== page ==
- Historical Fiction
Bestselling author Robert Littell brilliantly portrays the life and times of the Russian poet Vladimir Mayakovsky in a gripping new novel.
Moscow, March 1953: As Stalin breathes his last, four women meet in Room 408 of the luxurious hotel Metropol. They have gathered to reminisce about the great poet Vladimir Mayakovsky, whose work they once inspired. Following his mysterious suicide twenty-five years earlier, he was canonised by Stalin as the “most talented poet of our Soviet era” – but in life he was a far more complicated man, violently torn between art and politics.
As the four muses – who both loved and loathed him – piece together their conflicting memories of the poet, a portrait of the artist as a tormented young idealist emerges. Recalling Mayakovsky’s early years as a leader of the Futurists, his later work as a propagandist for the Soviet state, and the censorship battles that pitted him against the government, their unabashedly frank conversation reveals him as as an intense and tormented sexual obsessive caught in the eye of history’s storm, struggling to hold on to his ideals in the face of a revolution betrayed.
Vladimir M. tells a subversive, passionate story of free love, avant-garde art and political ideals, in an explosive, provocative cocktail of fiction and reality which brings to life the tumultuous Stalinist era – and the disaster it spelt for the artists it ensnared.
'A vivid portrait... rich in dark imagery and razor-sharp dialogue' Kirkus
'A ribald, gossipy novel' Wall Street Journal
'Complex but rewarding' Publishers Weekly
'[A] vivid picture of a gifted poet, a tireless womanizer, and a man beset by wild mood swings. The ladies’ narration is both raunchy and often hilarious. It also illuminates a tumultuous period of Russian history' Booklist
‘Ambitious and tumultuous... Robert Littell signs a homage [to the poet Vladimir Mayakovsky] that is vibrant and sensual, where creative excesses existed alongside human genius’ Lundi Library (France)
‘Through the eyes of the four muses who loved and hated this tornado of love, sex, poetry and revolution, Littell... brushes an iconoclastic portrait of the poet who was crushed by Stalinism’ Le Point (France)
‘An eminence grise of the world of espionage, Robert Littell hides a romanesque soul. It surfaces in The Mayakovsky Tapes [Vladimir M.], a fictionalized biography of the Russian poet Vladimir Mayakovsky. With a kaleidoscope of emotions the flamboyant Lilya, the anti-Bolshevik Elly, the White Russian Tatiana, and the brazen diva Nora explore seventh heaven with their Don Quixote-like young idol’ 24 Hours (Switzerland)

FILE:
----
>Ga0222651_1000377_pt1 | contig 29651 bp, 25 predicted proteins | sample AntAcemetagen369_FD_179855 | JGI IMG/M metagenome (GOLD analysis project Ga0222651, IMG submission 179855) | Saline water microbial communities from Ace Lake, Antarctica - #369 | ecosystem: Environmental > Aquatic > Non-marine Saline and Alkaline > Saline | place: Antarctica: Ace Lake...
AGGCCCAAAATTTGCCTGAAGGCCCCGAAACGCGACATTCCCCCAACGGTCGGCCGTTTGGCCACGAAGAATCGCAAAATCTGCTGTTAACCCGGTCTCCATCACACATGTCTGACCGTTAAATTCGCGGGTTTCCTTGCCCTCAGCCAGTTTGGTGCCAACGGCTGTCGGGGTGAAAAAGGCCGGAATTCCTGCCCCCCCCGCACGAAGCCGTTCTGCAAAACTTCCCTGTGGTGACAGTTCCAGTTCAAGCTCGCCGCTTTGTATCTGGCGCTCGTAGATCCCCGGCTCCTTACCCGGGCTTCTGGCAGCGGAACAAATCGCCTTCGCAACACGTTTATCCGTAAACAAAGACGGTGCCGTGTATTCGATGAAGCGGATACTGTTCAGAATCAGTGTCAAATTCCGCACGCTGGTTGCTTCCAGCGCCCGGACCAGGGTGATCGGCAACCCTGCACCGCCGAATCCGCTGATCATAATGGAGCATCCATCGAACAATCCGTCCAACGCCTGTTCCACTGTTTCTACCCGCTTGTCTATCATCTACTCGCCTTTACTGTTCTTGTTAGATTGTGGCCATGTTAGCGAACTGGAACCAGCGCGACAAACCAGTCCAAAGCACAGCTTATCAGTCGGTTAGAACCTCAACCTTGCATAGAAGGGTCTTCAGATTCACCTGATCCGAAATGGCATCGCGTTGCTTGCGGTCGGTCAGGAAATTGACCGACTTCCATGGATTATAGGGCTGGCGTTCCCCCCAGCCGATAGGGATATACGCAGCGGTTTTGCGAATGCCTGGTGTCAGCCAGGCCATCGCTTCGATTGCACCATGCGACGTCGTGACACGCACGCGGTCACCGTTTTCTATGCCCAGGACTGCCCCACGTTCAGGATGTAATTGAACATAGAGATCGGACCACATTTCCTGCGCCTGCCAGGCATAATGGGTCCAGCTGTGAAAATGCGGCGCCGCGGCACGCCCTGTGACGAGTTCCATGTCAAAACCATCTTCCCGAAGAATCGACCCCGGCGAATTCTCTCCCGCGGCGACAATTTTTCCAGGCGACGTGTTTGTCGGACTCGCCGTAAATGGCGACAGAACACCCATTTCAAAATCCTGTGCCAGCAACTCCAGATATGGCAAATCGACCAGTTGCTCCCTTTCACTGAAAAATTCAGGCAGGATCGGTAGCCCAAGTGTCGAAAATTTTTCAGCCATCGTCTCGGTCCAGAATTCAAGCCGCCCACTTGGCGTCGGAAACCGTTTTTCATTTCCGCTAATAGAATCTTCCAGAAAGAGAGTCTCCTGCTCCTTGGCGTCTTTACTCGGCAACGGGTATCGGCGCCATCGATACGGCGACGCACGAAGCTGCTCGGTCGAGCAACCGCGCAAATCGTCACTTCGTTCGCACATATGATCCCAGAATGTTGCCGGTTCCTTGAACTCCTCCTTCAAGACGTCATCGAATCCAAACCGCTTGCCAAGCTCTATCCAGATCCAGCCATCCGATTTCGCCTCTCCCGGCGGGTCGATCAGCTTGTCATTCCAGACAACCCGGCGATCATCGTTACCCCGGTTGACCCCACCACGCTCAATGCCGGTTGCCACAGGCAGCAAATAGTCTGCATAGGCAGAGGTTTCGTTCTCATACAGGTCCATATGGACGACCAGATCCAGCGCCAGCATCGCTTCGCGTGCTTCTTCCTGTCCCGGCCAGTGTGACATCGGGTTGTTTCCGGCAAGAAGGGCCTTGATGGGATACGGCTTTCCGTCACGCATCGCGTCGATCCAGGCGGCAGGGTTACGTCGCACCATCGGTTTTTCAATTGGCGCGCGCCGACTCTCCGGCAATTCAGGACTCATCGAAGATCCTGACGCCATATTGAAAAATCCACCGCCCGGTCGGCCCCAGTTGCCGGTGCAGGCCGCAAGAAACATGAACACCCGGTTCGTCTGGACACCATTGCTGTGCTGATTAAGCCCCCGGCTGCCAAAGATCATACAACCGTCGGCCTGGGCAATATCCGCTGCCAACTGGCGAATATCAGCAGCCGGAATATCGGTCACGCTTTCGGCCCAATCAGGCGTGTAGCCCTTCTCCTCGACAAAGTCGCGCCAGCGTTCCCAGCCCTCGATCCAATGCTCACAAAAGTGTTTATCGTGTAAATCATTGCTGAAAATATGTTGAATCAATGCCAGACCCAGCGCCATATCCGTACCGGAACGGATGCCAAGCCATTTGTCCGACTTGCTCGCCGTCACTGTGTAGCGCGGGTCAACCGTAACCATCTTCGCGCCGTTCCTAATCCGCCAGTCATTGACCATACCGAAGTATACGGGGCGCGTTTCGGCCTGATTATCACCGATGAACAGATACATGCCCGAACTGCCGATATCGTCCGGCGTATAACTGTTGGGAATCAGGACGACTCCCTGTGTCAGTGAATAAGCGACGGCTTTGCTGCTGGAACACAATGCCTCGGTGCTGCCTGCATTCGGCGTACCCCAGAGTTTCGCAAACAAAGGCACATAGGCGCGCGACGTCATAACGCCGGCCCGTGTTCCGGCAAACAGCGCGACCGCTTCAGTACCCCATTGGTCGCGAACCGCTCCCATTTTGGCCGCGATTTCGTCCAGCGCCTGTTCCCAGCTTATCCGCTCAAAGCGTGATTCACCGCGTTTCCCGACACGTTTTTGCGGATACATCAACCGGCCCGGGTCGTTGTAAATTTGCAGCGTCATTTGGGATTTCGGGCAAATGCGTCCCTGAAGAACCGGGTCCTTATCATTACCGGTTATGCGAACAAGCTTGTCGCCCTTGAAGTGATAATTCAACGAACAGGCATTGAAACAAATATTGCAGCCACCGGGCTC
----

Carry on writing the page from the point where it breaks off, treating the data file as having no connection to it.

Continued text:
‘Before shooting himself in the heart April 14, 1930, Vladimir Mayakovsky loved Lilia, Tatiana, Elly, Nora. In his latest book, Robert Littell reunites them twenty-three years after the poet's death. They confront their memories, detail their most intimate secrets with the young Bolshevik who committed suicide at age 36, tormented, torn between morality and commitment. Littell's obsessions resurface in the 282 pages of a book where emotion vies with intelligence and powerful writing’ Le Parisien
‘Robert Littell gives us a delightful rereading of Mayakovsky’s biography - inventing, as a subtext, a war of the poet’s muses. He manages above all to explain the inexplicable: how someone endowed with such poetic power could end up killing himself’ Magazine Litteraire (France)
‘The form of the book is particularly successful: a transcript of a conversation between four of the very sexual poet's former muses, exchanges that paint a picture of Mayakovsky's life, and through him of a Russia in full ebullition. The conversations sparkle with malice, jealousy, trenchant phrases, earthiness, bad faith, passion and love. A great way to explore Futurism, Vladimir Mayakovsky, his muses, the Russian Revolution, Pasternak also’ Garoupe (France)
‘Robert Littell is not superficial. With few words and little fuss, Littell uses the weight of history to demonstrate the hopes that the Bolshevik Revolution was able to generate and all the horrors that it caused. Despite its historical purpose, the novel reads like a thriller and each page is turned with the impatience that proves the reader wants more’ Pieuvre Litterature (France)